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US weekly jobless claims fall more than expected

The calculate of Americans filing applications for jobless benefits fell more than expected last week, pointing to a fortifying labor market that could further ease concerns about the economy’s health.

Initial claims for state unemployment profits fell 17,000 to a seasonally adjusted 216,000 for the week ended Jan. 5, the Labor Department said on Thursday. Observations for the prior week was revised up to show 2,000 more applications received than previously reported.

Economists counted by Reuters had forecast claims declining to 225,000 in the latest week. The Labor Department said only claims for Puerto Rico were estimated persist week.

Claims were boosted in the week ending Dec. 29 as workers furloughed because of a partial shutdown of the U.S. regime applied for benefits. The federal government partially closed on Dec. 22 as President Donald Trump demanded that the U.S. Congress assign him $5.7 billion this year to help build a wall on the U.S. border with Mexico.

The shutdown, which has attacked a quarter of the government, including the Commerce Department, has left 800,000 employees furloughed or working without pay. Private contractors put together for many government agencies are also without pay.

Claims by federal workers are reported separately and with a one-week lag. The issue of federal employees filing for jobless benefits increased by 3,831 to 4,760 in the week ending Dec. 29. Furloughed federal ministry workers can submit claims for unemployment benefits, but payment would depend on whether Congress decides to pay their earnings retroactively.

The four-week moving average of initial claims, considered a better measure of labor market trends as it irons out week-to-week volatility, fly 2,500 to 221,750 last week.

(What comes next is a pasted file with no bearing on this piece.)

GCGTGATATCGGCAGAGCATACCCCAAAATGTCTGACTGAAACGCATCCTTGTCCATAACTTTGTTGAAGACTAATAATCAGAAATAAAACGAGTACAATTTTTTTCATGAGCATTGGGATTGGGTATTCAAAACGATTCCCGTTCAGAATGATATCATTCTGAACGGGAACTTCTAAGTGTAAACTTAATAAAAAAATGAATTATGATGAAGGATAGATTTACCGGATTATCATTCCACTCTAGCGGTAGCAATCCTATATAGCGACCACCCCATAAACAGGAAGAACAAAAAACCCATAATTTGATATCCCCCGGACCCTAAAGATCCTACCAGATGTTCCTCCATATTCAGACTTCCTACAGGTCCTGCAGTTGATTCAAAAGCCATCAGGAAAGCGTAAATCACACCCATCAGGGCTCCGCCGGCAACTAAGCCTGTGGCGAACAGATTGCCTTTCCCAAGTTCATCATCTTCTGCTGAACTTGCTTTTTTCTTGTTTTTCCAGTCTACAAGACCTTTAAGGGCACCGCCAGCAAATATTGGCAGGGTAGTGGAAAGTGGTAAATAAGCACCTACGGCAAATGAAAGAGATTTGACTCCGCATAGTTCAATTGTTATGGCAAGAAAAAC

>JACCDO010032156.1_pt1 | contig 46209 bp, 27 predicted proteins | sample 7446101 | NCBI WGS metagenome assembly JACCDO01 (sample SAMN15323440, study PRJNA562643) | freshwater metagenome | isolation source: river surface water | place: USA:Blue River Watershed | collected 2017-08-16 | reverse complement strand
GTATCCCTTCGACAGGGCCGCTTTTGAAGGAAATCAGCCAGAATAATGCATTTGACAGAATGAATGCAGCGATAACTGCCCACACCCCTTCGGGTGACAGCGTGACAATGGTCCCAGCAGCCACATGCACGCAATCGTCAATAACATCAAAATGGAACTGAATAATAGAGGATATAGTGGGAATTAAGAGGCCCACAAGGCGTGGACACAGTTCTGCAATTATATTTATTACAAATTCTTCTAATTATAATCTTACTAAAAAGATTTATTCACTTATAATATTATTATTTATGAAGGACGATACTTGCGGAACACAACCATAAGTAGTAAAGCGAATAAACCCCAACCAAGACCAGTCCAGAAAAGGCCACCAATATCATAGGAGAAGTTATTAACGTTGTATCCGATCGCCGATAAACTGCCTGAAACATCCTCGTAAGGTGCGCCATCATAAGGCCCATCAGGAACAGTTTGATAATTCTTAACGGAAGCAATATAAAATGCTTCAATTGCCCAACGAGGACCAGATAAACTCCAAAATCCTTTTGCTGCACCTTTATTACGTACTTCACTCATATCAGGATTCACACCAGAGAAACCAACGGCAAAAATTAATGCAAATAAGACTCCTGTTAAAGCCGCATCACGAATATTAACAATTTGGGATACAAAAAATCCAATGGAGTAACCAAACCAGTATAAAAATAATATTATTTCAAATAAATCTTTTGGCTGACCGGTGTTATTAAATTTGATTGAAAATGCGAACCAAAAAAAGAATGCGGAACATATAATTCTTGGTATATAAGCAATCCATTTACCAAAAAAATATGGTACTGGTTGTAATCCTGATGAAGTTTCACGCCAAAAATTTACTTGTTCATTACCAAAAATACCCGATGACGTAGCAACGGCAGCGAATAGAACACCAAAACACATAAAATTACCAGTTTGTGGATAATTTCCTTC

The government reported last week that the economy created 312,000 assigns in December, the most in 10 months. The unemployment rate rose two-tenths of a percentage point to 3.9 percent as some out of work Americans piled into the labor market, confident of their job prospects.

Labor market strength has helped to placid fears that the economy was slowing sharply following steep declines in consumer confidence and manufacturing activity in December, which listed financial markets. Tighter financial market conditions and slowing global growth, however, could make the Federal Charter cautious about raising interest rates this year.

Minutes of the U.S. central bank’s Dec. 18-19 policy conjunction published on Wednesday showed “many” officials were of the view that the Fed “could afford to be patient about urge onwards policy firming.”

The Fed has forecast two rate hikes this year. Fed Chairman Jerome Powell and several policymakers hold said they would be patient and flexible in policy decisions this year.

Thursday’s claims report also plained the number of people receiving benefits after an initial week of aid fell 28,000 to 1.72 million for the week objected Dec. 29. The four-week moving average of the so-called continuing claims increased 15,250 to 1.72 million.

November’s wholesale inventories document from the Commerce Department’s Census Bureau, which was scheduled for release on Thursday, will not be published because of the administration shutdown.

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